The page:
Book review: ‘The Admirals’ explores military leadership qualities
In his superbly reported new book, “The Admirals: Nimitz, Halsey, Leahy, and King — The Five-Star Admirals Who Won the War at Sea,” historian Walter R. Borneman tackles the essential question of military leadership: What makes some men, but not others, able to motivate a fighting force into battle?
It’s a question as old as Hannibal and as fresh as Helmand province.
All four of the admirals were Annapolis graduates, but their personalities and styles were widely different. Yet, together, they were able to “transform Theodore Roosevelt’s Great White Fleet of their youth into his cousin Franklin’s ultimate weapon of global supremacy.”
Borneman provides the numbers of that amazing transformation: From Pearl Harbor to the surrender in Tokyo Bay, the Navy grew from 790 vessels to 6,768; the American fleet increased from 383,150 officers, sailors and Marines to 3,405,525.
Two of the admirals were destined to become virtual household names, the stuff of movies and hagiographies: Chester W. Nimitz and William F. Halsey Jr. The two others, rather to Borneman’s chagrin, are known mostly to scholars and buffs: William D. Leahy and Ernest J. King.
Leahy became a diplomat, an intimate of presidents, smooth and cordial and yet possessed of a keen tactical sense and the ability to hold together the clashing egos of lesser souls. King was a hard-nose, known for relentlessly driving subordinates, relieving officers of their commands without a moment’s hesitation. One historian says King seemed perpetually “angry or annoyed.”
Nimitz was the master strategist, able to anticipate where and when to strike and to size up an enemy’s strengths and weaknesses. And Halsey led from the front, focusing on three things: close, engage and destroy the enemy.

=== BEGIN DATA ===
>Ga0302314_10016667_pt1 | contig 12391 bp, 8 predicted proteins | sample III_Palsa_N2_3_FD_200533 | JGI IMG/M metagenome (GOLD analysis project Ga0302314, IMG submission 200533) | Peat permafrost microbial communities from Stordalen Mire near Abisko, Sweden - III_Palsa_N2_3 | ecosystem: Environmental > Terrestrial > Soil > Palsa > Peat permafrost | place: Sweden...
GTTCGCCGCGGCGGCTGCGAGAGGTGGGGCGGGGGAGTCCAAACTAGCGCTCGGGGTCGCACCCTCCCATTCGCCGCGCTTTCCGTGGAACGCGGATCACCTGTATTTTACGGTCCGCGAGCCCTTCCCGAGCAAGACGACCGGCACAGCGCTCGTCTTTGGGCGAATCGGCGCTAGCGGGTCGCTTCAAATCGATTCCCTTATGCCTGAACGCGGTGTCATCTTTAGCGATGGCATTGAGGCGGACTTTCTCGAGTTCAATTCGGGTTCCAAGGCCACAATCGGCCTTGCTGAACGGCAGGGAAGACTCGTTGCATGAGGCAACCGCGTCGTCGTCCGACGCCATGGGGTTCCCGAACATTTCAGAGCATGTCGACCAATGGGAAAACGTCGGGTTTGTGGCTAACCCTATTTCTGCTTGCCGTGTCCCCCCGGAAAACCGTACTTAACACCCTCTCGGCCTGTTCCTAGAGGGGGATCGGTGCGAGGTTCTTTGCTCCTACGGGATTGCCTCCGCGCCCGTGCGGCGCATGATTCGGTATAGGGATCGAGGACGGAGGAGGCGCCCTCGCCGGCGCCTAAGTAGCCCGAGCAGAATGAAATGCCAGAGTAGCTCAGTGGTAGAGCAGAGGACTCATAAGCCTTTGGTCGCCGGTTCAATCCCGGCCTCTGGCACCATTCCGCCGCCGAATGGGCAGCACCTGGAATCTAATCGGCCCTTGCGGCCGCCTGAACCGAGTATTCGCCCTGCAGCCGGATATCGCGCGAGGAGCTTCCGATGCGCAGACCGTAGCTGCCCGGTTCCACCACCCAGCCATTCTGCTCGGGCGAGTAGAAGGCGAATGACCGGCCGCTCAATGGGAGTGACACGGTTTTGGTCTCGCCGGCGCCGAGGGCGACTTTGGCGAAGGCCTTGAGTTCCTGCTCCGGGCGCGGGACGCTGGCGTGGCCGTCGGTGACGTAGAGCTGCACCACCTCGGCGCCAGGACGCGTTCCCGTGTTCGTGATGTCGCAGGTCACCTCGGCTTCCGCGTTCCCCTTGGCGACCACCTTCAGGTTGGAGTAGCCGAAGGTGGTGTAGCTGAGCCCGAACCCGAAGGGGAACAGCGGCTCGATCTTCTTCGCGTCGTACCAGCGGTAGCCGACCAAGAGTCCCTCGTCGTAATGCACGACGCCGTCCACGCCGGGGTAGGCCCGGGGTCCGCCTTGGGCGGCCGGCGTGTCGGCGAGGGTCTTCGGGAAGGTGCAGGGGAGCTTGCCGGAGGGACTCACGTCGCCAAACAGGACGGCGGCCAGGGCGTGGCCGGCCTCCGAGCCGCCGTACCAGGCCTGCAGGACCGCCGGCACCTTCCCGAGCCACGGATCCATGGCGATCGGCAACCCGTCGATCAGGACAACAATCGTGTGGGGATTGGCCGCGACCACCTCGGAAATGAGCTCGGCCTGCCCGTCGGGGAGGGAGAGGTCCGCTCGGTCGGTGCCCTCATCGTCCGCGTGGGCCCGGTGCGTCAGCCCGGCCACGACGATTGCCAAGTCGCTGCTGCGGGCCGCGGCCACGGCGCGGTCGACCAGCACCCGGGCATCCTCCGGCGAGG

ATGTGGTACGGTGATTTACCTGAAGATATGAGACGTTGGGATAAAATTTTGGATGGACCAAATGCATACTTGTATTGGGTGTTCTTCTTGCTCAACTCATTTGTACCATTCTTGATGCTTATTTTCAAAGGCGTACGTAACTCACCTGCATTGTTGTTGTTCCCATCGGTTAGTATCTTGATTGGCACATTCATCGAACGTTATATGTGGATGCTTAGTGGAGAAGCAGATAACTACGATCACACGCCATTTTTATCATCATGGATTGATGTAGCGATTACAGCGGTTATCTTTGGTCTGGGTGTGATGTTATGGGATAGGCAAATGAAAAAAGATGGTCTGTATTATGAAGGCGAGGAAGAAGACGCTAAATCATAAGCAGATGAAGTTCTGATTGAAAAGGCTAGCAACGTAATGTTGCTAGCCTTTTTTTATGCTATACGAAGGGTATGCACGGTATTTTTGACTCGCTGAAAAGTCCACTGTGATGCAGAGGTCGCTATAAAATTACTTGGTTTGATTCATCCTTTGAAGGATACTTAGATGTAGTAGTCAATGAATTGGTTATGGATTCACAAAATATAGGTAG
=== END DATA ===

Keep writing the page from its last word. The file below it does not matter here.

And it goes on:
Maybe because so much is known about Nimitz and Halsey, Borneman’s coverage of Leahy and King will seem more groundbreaking to readers. He shows us how both dealt with familiar constants of military life: inter-service rivalry and, particularly in World War II, disputes between allies. In King’s case, he clashed with Army generals Dwight D. Eisenhower and Douglas MacArthur. Eisenhower was able to see beyond their early feuds, MacArthur less so. Eisenhower, who knew a thing or two about leadership, kept his eye on the objective even when dealing with the irascible King.
Eisenhower fumed, at one point, that it would help the war effort if someone would shoot King. Later, he reconciled to King’s brusque manner and decided, “I think he wants to fight, which is vastly encouraging. In a war such as this, when high command invariably involves a president, a prime minister, six chiefs of staff, and a horde of lesser planners, there has got to be patience — no one person can be a Napoleon or a Caesar.”
Leahy, who became chief of staff to President Franklin D. Roosevelt, knew how not to let personalities intrude on policy. Annoyed by “the strutting Charles de Gaulle,” Leahy strongly opposed including France among the “great powers” who would make postwar policy. When FDR decided otherwise, Leahy supported his boss without further objection.
If they shared one characteristic, the four admirals all knew how to adapt to changing conditions and challenges. They had gained rank when the battleship was still the pride of the Navy, but by the middle of the war, they knew that the age of carrier aviation and submarine warfare had arrived.
“The Admirals” is not only about staff meetings, high-level strategizing and gun-blazing battles. There’s the human element as well — for instance, the key role played by booze. Halsey, in particular, was a devotee of spirits, especially a certain brand of Scotch whiskey; efforts were made to keep him supplied.
“Alcohol was a cherished commodity in all commands and all theaters throughout the war,” Borneman explains, “and a much-sought-after form of unwinding after the stress of battle, whether in the cockpit of an F4F Wildcat or a sweltering office, nervously awaiting radiograms describing the action.”
In his classic study of military leadership, “The Mask of Command,” British historian John Keegan declined to provide a facile explanation or formula. So too with Borneman. Maybe it’s best to show examples of leadership rather than try a reduction to common principles. Nimitz could motivate with a grandfatherly pat on the back, King with a stiff boot to the backside. Leahy could persuade with erudition, Halsey through his pugnacious fighting spirit, which made him the epitome of charisma to officers and enlisted alike.
In different ways, and not always without opposition from their peers, each of the four displayed that ineffable quality called command presence and “engendered commitment and resolve toward a common purpose.” That, after all, is what wins wars.